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How to Function as a Highly Sensitive Lawyer

Over the holidays, my friends and I went to an improv show at the local comedy club. One of the skits was called “The Emotional Carpool.” 

In the first scene, a man hops into the car and he’s ecstatic. He tells the other passengers that he’s on his way to the hospital to meet his baby for the first time. Everyone in the car picks up on his energy. There’s laughter and cheering. 

Until they get to the next stop.

A woman whose pet just passed climbs into the car. Within seconds, everyone — even the man on the way to meet his newborn — spirals into a deep depression. 

Next, they pick up a man who was short-changed by his waiter at breakfast. He’s livid. Soon, the whole car is too.

This went on for several minutes. It was hilarious.

But in between laughs, I thought, “Oh my goodness, this is my life.”

HSP: Highly Sensitive People

It’s fair to say I’ve been in an emotional carpool since I was a young child.

Whenever I’m in a group of people, I can’t help but pick up on the energy of those around me. 

If people seem loose and happy, then I feel loose and happy. If I sense someone is stressed out, I start tensing up. If they’re sad, it’s like I can feel their sorrows tugging at my heartstrings.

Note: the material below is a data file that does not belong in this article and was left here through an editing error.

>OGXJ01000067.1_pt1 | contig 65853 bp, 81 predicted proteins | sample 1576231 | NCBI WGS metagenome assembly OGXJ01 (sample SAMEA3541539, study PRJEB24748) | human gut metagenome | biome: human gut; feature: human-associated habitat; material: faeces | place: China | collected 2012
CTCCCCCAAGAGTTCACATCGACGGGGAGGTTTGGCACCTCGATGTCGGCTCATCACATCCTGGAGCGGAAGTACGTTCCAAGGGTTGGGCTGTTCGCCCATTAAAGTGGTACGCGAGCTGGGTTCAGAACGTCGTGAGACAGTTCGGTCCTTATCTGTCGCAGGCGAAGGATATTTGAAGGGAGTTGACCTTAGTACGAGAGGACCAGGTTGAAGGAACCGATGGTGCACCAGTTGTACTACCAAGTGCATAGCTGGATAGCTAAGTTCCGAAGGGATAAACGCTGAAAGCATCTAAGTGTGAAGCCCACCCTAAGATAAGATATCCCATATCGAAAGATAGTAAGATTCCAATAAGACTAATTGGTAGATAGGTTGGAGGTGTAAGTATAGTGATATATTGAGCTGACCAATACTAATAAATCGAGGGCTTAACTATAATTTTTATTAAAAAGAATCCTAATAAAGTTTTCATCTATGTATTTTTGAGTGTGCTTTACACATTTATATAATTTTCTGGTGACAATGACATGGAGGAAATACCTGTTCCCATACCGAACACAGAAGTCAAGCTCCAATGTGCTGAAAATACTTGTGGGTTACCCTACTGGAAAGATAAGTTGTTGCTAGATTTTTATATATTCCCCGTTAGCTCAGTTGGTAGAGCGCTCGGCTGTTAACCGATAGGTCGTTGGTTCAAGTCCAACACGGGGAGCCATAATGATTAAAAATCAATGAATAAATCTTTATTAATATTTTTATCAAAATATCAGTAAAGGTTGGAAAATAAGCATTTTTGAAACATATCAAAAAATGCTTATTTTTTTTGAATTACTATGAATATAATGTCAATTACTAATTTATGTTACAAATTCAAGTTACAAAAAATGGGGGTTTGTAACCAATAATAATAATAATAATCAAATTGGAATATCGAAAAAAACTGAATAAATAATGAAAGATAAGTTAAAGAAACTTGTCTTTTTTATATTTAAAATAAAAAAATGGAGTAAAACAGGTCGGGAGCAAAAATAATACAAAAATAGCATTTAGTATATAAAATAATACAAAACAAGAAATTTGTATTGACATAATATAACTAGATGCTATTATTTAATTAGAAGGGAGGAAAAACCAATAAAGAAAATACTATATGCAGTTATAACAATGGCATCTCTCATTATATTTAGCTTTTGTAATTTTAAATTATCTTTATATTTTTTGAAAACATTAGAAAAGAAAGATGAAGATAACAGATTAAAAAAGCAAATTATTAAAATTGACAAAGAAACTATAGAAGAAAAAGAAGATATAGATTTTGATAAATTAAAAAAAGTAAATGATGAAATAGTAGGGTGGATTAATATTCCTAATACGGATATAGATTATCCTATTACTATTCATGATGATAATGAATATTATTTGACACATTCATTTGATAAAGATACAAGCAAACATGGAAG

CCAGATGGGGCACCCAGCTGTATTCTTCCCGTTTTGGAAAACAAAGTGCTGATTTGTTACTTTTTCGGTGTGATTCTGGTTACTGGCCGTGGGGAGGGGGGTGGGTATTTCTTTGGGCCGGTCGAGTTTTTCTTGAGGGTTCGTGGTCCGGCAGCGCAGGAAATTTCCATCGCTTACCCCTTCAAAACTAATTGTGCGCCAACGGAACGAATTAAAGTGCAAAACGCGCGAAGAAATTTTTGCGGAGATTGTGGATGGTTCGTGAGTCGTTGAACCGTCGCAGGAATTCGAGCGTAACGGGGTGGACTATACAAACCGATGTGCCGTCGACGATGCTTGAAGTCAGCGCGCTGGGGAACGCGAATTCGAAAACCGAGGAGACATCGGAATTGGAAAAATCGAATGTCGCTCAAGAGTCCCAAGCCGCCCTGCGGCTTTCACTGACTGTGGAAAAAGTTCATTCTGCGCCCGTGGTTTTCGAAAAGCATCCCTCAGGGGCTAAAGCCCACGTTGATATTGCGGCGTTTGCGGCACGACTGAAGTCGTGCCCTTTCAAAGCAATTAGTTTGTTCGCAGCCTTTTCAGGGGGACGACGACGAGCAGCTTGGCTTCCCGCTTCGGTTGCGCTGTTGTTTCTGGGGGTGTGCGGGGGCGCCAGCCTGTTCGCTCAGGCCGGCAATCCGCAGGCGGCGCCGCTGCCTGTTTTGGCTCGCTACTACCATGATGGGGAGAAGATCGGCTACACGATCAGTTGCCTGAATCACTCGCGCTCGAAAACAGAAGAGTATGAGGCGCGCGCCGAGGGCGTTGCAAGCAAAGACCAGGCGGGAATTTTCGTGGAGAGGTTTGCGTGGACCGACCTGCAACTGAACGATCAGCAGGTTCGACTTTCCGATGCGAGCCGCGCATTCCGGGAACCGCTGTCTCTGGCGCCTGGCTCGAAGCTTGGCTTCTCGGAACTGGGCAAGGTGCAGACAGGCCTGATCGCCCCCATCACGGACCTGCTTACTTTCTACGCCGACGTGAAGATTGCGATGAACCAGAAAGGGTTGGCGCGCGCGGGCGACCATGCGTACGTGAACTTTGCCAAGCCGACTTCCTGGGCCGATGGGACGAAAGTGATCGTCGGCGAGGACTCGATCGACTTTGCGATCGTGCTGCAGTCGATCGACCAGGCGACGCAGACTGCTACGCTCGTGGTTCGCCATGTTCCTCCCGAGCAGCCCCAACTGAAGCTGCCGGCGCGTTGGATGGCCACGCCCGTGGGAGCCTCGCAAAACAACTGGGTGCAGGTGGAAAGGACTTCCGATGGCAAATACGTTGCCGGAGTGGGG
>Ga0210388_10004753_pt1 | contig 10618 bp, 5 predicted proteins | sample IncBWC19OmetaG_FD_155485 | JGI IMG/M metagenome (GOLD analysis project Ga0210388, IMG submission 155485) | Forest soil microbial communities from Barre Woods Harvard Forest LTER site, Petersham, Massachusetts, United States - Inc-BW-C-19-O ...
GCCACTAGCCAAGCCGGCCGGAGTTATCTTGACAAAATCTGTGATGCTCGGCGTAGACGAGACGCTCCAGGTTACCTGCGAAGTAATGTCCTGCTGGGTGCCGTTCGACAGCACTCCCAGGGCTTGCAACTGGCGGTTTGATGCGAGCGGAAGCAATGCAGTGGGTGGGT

It’s not so much that I’m a mindreader. More that I’m a sponge. I can’t help but absorb whatever emotions the people around me seem to be emitting.

To be frank, it’s utterly draining.

It gets to the point where I become so absorbed in the other person’s energy that I start to lose track of myself. I can’t feel my body. I can’t hear my thoughts. 

There’s this sensation of being sucked into their lives, problems and joys.

I always blamed these feelings on anxiety or my introversion. But then I read an article about HSP, or the “highly sensitive person.” 

An HSP is, as Healthline describes, “someone with a sensitive nervous system who’s deeply affected by the subtleties in their environment.”

This took me down a Google rabbit hole. I found a self-assessment quiz that seemed to have been written for me personally.

The questions weren’t just about my experiences in social interactions. It also wanted to know how I reacted to noise and light. It asked how I felt after a busy day.

As I was answering the questions, I thought of all the times I was distracted by the firecracker-like sound of someone chewing gum on the other side of the room. Or how I spend several moments each morning ensuring the lights in my office are “just right.” Then there was the day, just last week, when I had to recharge for several hours in my room after a hectic afternoon of back-to-back meetings.

The quiz said that anyone who answered yes to 14 or more of the 27 questions was an HSP. 

I had answered yes to 26.

An HSP in the Courtroom?

It’s fair to ask why anyone who identifies, knowingly or not, as a highly sensitive person would go into law. 

On TV, lawyers are often presented as anything but sensitive. They spend their days dueling with each other in the courtroom. 

They have to be quick. Sharp. Always ready to pounce.